The car wash to the MCG must have felt worlds apart.
Reflecting on the game, which Melbourne won, Keilty said it was a great experience.
“I was pretty nervous. I was okay leading up to the game, but running out onto the MCG and just before the bounce the nerves started kicking in.
“The game itself I thought I did alright, the nerves got me a fair bit, I didn’t think they would get me that hard, but I still enjoyed the day.
“It was lightning quick, you almost have to predict where the ball is going to go. If you are watching the ball your defender or the opposition is already on the move.
“I played in a couple of VFL grand finals before, I thought they were quick, but this was on another level.
“I played up forward and switching into the ruck. In my first ruck contest Jarryd Roughead gave me the biggest corky in the quad of my life. I think I beat Ben McEvoy once so I’ll claim that.
“The thing I’m most proud of is being able to share the first game with mum and dad. That
was pretty special.
“I had some family and friends out in the crowd. To be able to see them after the game and share that experience with them made it all worth it.
“That was definitely number one. It might have only been two games but to me it was everything.”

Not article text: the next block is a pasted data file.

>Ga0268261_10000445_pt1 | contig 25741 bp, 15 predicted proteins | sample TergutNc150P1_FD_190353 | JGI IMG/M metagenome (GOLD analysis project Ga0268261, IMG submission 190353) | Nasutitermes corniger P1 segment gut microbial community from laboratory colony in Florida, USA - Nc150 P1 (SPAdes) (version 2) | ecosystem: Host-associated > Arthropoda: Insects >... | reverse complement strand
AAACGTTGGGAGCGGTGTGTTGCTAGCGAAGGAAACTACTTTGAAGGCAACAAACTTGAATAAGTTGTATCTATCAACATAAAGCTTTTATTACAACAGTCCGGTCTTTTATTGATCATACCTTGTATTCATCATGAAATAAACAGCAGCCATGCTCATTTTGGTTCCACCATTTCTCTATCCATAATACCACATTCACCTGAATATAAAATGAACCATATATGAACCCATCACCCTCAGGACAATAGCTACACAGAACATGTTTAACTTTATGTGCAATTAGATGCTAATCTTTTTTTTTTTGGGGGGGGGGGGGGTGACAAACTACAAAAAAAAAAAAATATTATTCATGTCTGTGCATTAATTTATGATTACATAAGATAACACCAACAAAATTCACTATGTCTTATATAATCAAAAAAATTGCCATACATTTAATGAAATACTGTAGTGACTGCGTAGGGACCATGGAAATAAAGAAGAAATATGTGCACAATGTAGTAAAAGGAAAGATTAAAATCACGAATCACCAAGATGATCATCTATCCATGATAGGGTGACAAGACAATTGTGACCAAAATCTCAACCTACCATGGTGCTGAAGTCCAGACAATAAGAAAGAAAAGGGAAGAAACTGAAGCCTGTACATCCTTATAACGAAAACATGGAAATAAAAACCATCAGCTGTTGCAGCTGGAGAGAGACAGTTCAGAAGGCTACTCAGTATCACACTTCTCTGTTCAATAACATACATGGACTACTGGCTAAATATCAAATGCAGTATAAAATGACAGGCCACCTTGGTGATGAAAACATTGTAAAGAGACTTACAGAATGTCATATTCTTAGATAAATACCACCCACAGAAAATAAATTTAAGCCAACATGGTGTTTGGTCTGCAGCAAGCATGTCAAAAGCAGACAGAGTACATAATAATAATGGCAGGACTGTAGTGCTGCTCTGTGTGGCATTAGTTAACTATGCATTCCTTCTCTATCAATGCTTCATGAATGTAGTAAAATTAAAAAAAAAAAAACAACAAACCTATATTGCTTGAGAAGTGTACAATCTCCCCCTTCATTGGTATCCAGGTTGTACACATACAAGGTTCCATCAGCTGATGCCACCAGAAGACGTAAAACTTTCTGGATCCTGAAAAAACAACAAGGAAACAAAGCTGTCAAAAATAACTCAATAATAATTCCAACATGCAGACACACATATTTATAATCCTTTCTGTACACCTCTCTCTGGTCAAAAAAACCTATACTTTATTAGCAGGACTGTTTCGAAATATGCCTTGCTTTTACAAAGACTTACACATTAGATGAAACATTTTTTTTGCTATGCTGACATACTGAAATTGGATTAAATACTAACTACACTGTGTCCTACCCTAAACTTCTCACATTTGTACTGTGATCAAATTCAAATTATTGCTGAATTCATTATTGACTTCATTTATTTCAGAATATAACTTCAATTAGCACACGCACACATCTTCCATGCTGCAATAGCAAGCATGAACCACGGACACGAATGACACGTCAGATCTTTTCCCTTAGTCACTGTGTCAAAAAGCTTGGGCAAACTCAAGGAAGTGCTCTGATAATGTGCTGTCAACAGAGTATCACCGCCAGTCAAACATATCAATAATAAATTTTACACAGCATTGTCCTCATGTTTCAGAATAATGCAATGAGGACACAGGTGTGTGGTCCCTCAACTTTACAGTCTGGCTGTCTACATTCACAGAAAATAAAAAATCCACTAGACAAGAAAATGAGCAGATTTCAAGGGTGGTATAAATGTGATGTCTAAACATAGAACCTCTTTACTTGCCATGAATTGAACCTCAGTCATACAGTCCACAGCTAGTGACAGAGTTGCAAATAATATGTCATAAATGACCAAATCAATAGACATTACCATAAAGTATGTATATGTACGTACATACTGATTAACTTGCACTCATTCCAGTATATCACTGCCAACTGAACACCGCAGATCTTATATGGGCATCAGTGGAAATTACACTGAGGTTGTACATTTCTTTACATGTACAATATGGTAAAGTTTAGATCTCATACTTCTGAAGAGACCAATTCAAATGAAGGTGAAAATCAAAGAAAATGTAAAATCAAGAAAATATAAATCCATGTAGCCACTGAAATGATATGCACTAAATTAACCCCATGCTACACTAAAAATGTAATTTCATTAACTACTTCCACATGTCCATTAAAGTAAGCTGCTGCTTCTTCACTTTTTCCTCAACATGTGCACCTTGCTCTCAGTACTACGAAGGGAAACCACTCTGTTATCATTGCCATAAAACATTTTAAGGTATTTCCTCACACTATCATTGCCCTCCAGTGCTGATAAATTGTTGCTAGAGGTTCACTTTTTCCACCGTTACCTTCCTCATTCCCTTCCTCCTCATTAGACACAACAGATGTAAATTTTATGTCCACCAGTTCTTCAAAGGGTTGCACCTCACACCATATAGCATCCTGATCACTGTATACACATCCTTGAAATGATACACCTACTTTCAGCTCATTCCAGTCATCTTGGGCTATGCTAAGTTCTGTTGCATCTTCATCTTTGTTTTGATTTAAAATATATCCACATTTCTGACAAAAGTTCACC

For what it is worth, Keilty rated Christian Petracca as the best he had played with.
However, Keilty was quick to point out the man who now has a Norm Smith Medal was also one of the most diligent trainers he had come across.
“The reason he is such a good player is he works hard, regardless of how talented he is he wouldn’t have got anywhere near the calibre of player he is without the hard work that he’s done,” Keilty said.
“Playing Collingwood in the VFL one day there was a three on one, Petracca was the one and he managed to win the ball and hit this beautiful lead up inside 50.
“I remember standing there thinking ‘this kid is going to be something special.”
Like all premiership teams, there are always good stories to come out of them, and Melbourne is no exception.
Bayley Fritsch kicked six goals in the Demons grand final victory, but many may be surprised to learn he wasn’t even getting a game three years ago.
Fritsch played alongside Keilty in the 2018 VFL grand final, and his rise from virtual nobody to household name could provide a lesson in persistence to footballers across Gippsland as pre-season for 2022 gets underway